School of Edward Hicks

Edward Hicks (April 4, 1780 – August 23, 1849) was an American folk painter and distinguished religious minister of the Society of Friends (aka "Quakers"). He became a Quaker icon because of his paintings.

Peaceful Kingdom. Dimensions: 30" high 24" wide.

Edward Hicks, The Peaceable Kingdom (1826), National Gallery of Art, Washington, DC

Edward Hicks was born in his grandfather's mansion at Attleboro (now Langhorne), in Bucks County, Pennsylvania. His parents were Anglican. Isaac Hicks, his father, was a Loyalist who was left without any money after the British defeat in the Revolutionary War. After young Edward's mother died when he was eighteen months old, Matron Elizabeth Twining – a close friend of his mother's – raised him as one of her own at their farm, known as the Twining Farm.[1] He apparently also resided at the David Leedom Farm.[2] She also taught him the Quaker beliefs, which had a great effect on the rest of his life.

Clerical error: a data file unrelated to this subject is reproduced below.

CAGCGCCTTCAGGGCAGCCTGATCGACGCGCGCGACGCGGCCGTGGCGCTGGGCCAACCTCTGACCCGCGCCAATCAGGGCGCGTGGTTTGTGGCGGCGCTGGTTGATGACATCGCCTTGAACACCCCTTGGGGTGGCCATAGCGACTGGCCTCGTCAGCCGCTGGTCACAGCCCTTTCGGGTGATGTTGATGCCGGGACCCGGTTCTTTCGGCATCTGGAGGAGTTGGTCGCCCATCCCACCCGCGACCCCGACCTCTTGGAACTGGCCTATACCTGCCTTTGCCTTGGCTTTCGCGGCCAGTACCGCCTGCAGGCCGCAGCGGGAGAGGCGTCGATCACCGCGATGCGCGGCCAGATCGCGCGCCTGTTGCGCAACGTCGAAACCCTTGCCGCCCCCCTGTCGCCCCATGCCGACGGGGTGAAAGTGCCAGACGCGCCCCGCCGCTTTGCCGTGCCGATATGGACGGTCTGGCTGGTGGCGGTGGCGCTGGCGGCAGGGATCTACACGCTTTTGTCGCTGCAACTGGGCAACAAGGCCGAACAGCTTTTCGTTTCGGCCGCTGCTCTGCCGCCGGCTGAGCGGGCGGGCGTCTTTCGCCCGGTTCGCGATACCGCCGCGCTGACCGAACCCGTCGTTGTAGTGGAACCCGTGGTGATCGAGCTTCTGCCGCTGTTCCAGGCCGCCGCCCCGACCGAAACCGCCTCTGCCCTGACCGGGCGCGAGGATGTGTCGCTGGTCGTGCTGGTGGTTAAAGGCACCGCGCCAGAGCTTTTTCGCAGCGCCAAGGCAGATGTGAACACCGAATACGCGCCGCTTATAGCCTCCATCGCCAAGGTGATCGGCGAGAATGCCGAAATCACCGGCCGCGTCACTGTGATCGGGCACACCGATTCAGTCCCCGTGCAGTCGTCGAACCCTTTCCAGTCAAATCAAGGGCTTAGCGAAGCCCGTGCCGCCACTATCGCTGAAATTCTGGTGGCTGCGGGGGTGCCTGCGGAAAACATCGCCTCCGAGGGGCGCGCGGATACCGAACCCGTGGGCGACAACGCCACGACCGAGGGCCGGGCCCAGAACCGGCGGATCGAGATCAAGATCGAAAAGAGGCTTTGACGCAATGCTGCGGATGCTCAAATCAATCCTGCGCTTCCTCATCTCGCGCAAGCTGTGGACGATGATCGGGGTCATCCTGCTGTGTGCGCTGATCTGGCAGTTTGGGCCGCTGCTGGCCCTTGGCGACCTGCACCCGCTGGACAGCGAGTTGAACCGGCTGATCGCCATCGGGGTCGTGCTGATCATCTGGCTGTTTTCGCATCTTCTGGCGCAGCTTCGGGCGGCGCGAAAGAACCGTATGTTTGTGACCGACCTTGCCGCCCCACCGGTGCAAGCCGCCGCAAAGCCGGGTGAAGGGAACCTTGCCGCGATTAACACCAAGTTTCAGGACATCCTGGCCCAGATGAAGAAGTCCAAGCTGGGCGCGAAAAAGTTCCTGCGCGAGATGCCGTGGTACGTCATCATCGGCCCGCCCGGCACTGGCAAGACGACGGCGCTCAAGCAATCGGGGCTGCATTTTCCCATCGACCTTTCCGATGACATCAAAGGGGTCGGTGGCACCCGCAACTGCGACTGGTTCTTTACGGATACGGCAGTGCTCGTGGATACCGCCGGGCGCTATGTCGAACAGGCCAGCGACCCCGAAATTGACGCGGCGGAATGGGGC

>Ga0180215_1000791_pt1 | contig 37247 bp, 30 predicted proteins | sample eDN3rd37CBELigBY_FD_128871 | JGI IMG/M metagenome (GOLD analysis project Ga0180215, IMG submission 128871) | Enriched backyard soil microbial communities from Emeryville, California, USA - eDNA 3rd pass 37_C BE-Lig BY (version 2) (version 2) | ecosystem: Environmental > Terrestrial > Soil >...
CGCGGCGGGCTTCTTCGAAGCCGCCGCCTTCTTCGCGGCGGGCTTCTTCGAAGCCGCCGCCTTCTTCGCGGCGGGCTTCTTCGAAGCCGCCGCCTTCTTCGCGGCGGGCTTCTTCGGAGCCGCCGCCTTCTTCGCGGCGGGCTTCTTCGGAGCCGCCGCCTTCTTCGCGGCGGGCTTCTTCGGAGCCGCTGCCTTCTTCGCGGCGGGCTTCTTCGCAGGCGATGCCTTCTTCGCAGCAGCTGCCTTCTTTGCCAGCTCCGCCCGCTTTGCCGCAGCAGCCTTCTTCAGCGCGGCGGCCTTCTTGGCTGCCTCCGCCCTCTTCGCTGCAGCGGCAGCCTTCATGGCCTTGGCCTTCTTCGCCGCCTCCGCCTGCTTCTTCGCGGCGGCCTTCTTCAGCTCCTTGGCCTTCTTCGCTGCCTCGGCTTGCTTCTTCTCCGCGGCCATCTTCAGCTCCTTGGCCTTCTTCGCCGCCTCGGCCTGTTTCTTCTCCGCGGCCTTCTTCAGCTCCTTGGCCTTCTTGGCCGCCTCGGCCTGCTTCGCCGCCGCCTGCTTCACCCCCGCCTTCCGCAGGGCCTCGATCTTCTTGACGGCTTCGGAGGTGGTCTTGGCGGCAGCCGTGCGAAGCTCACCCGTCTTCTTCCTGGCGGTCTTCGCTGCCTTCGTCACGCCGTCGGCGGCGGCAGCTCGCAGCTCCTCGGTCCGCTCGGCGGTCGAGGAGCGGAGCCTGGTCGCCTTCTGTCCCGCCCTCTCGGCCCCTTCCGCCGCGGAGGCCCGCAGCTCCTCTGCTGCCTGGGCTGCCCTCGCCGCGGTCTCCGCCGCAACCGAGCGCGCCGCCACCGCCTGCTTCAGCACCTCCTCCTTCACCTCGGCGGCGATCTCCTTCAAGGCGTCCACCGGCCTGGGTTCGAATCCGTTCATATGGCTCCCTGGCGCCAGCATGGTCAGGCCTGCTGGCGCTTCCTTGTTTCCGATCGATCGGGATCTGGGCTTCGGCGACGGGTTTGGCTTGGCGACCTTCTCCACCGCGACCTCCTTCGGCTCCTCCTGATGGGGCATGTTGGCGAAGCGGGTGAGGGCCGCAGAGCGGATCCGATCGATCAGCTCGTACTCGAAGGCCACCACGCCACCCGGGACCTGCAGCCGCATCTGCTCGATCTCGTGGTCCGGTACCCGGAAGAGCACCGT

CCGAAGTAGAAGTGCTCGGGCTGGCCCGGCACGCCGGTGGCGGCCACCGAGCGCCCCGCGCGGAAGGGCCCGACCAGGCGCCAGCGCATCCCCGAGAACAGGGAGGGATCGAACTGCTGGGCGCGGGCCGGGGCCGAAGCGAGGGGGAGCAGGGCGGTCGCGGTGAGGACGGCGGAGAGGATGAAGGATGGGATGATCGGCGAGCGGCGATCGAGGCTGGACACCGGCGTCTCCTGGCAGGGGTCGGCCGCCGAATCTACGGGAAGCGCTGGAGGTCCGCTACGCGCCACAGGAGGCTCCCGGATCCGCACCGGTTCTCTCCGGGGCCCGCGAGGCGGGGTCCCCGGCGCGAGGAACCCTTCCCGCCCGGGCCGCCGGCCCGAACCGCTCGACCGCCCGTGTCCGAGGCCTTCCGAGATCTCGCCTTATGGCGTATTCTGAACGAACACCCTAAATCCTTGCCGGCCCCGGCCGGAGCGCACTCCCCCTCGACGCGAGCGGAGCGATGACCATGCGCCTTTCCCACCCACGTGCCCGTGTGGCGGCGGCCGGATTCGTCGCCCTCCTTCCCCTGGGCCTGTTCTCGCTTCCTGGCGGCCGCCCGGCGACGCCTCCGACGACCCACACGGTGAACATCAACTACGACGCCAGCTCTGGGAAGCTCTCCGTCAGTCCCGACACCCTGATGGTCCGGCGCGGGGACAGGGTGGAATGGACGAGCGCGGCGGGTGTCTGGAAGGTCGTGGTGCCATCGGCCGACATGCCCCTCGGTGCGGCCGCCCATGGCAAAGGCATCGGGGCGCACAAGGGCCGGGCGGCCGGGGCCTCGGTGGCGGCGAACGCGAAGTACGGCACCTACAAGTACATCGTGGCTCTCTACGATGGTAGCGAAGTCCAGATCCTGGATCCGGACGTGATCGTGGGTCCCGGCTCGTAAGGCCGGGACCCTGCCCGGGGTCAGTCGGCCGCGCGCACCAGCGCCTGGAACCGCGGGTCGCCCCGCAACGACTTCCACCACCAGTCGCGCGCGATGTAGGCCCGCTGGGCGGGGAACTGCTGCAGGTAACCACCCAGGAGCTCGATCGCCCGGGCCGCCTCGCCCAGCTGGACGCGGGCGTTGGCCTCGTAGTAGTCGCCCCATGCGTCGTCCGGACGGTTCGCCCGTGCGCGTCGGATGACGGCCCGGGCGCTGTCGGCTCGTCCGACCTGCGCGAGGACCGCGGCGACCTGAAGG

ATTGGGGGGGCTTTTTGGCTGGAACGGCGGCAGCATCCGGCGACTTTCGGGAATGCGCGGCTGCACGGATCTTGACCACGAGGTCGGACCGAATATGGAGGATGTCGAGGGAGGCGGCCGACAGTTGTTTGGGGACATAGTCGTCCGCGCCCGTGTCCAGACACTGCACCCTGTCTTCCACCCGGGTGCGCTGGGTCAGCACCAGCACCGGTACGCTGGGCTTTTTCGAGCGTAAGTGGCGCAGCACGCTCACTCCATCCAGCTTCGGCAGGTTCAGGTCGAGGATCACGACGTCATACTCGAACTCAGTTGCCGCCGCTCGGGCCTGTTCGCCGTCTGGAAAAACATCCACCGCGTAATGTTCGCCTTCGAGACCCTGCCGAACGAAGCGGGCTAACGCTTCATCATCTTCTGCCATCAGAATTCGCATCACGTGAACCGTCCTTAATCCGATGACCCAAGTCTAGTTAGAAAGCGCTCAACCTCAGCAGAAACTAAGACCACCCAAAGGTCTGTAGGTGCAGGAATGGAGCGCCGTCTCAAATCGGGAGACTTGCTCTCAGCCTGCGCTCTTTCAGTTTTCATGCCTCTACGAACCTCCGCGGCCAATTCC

At the age of thirteen, Hicks began an apprenticeship to coach makers William and Henry Tomlinson. He stayed with them for seven years, during which he learned the craft of coach painting. In 1800 he left the Tomlinson firm to earn his living independently as a house and coach painter, and in 1801 he moved to Milford to work for Joshua C. Canby, a coach maker.[3]

At this stage of his life, Hicks was, as he later wrote in his memoirs, "in my own estimation a weak, wayward young man ... exceedingly fond of singing, dancing, vain amusements, and the company of young people, and too often profanely swearing".[4] Dissatisfied with his life, he started to attend Quaker meetings regularly, and in 1803 he was accepted for membership in the Society of Friends. Later that same year he married a Quaker woman named Sarah Worstall.